Like those of us who’ve had a personal experience meeting a Glasshole—that marvelous and entirely appropriate euphemism for almost anyone wearing Google’s high-tech glasses in public—we continue to receive a daily dose of our changing America. Much like India’s long reviled caste system, we are being slowly but inexorably moved into America’s new lower/lowest caste. We are becoming members of this country’s “unwashed” economy. Ever-decreasing income, wiped out by ever-increasing costs-of-living. And if it’s not bad enough to work hard to keep from falling behind, we’re now also told to “keep off the beach”.

Recalling the famous headline from 1975, if the New York Daily News were writing the beach closing story today for its front page, I have no doubt the headline would read: Khosla to Californians: Drop Dead. Returning to the article that motivated me to write, it’s clear that another overlord has landed. History, precedent, and good manners have no weight here. It’s up to the California legislature and Governor Jerry Brown to return Martins Beach and all California beaches to all of the citizens of California.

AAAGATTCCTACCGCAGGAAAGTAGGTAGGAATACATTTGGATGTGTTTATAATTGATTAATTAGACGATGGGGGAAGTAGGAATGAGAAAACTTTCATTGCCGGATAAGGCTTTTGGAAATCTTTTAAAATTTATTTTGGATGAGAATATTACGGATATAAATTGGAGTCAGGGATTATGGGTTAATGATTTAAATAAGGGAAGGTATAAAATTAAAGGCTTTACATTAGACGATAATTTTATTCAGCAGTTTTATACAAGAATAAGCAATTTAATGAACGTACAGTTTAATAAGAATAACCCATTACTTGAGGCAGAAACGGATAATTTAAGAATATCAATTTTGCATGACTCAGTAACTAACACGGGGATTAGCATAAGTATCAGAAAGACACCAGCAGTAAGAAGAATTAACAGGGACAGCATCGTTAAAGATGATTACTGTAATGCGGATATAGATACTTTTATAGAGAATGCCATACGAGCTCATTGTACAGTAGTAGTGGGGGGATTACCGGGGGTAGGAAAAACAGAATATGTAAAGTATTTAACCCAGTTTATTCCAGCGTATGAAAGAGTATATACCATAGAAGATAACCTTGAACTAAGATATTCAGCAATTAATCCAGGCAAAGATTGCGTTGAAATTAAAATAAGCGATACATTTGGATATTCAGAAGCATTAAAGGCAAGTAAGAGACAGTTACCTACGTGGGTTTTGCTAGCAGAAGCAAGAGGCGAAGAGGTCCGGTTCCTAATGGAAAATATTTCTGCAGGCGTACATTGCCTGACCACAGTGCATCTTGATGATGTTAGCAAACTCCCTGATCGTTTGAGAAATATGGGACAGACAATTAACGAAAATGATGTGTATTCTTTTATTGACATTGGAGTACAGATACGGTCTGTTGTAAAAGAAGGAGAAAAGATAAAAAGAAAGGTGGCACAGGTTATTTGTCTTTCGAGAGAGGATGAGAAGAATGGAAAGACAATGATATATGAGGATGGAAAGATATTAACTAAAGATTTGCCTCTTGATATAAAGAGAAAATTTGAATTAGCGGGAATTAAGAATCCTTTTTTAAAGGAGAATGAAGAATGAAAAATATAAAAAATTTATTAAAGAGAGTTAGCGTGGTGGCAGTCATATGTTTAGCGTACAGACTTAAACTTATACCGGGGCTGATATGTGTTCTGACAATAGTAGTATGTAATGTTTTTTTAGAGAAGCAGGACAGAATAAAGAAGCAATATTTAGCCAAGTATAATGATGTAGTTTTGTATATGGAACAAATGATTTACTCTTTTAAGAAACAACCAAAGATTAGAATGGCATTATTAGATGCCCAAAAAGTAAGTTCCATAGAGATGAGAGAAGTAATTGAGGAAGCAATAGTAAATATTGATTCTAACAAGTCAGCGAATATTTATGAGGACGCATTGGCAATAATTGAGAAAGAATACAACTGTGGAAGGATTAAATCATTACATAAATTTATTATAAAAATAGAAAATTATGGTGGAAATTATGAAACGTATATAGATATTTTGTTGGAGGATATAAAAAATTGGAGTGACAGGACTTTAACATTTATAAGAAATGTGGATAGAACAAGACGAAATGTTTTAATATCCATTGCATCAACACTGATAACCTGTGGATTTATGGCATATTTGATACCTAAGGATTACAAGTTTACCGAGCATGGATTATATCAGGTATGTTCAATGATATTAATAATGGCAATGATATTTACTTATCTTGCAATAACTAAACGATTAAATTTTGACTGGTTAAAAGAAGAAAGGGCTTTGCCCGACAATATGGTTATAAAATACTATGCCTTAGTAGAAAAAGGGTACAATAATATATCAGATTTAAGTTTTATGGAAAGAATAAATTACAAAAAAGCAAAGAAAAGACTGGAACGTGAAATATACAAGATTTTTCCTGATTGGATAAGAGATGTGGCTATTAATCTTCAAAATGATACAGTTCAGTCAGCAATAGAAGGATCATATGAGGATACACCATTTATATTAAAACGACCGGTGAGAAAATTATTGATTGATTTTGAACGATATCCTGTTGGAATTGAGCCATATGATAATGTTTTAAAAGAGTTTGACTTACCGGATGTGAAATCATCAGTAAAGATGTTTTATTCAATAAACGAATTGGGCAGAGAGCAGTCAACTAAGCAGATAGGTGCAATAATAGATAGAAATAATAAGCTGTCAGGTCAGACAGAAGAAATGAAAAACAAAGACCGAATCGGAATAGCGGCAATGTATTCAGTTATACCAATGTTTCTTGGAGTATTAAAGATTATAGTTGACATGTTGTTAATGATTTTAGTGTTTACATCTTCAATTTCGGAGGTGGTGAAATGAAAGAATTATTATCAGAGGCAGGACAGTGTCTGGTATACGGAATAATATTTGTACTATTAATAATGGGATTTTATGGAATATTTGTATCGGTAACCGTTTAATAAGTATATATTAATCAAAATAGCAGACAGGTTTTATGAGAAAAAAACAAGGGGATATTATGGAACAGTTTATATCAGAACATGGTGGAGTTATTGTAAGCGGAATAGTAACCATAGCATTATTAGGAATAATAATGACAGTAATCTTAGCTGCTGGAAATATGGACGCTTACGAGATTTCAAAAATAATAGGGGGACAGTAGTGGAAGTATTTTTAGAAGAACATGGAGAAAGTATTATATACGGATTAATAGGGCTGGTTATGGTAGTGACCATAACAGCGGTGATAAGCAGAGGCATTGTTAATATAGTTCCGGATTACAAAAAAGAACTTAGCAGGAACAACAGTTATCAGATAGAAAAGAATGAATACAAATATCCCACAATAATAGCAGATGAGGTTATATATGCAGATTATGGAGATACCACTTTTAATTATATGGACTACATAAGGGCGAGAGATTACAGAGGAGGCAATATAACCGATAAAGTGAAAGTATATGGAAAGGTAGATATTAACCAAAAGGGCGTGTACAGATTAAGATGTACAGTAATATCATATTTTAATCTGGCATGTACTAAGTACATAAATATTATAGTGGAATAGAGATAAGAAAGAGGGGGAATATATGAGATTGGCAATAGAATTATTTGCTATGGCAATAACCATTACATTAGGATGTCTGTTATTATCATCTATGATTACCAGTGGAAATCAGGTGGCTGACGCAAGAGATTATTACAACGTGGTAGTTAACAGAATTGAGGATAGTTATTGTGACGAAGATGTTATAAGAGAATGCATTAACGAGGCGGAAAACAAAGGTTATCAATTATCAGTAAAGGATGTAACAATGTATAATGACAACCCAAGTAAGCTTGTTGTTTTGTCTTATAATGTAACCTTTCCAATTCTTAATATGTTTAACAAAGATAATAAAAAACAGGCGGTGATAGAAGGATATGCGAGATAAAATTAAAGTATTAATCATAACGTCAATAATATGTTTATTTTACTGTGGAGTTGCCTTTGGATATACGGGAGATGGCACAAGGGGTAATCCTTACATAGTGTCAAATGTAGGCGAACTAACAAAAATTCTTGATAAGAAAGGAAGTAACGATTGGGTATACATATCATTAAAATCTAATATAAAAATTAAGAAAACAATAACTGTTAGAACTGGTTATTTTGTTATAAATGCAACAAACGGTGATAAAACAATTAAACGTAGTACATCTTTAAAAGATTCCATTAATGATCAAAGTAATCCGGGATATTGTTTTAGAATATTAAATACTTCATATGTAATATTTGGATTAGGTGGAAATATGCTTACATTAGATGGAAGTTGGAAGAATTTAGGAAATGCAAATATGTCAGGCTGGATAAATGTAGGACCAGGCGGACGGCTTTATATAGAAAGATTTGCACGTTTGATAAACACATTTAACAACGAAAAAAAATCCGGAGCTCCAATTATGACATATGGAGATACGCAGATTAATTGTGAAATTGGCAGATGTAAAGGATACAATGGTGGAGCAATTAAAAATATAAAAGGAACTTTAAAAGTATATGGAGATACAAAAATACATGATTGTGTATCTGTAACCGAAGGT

This is to the reader who asked me about a quote from the film The Dogs of War. The film’s hero and New York City resident Jamie Shannon has a guide take him through the jungle of the fictional African country of Zangaro. His guide babbled on in a local dialect, apparently berating Shannon and embracing the absolute power of Zangaro’s leader to do whatever he wishes. After a brief moment’s thought, Shannon informs the guide that “In my jungle, you’d be just another asshole.”


Author’s note: The above essays are completely unrelated.

© David Steffen 2014


Posted August 31, 2014 by Jazzdavid in Education, Government, History, Technology, Uncategorized

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2 responses to “Coastal California and The Dogs of War

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  1. Hey David, How are you ?? Tried a few times to send you a message and not sure you’re getting them. Let me know if you are and if you are e mail me back !! Hope all is well and hope to talk soon. Best, Neal

    Sent from my iPhone


  2. Pingback: Beach Access Proponents: 1. Selfish Billionaires: 0 | Jazzdavid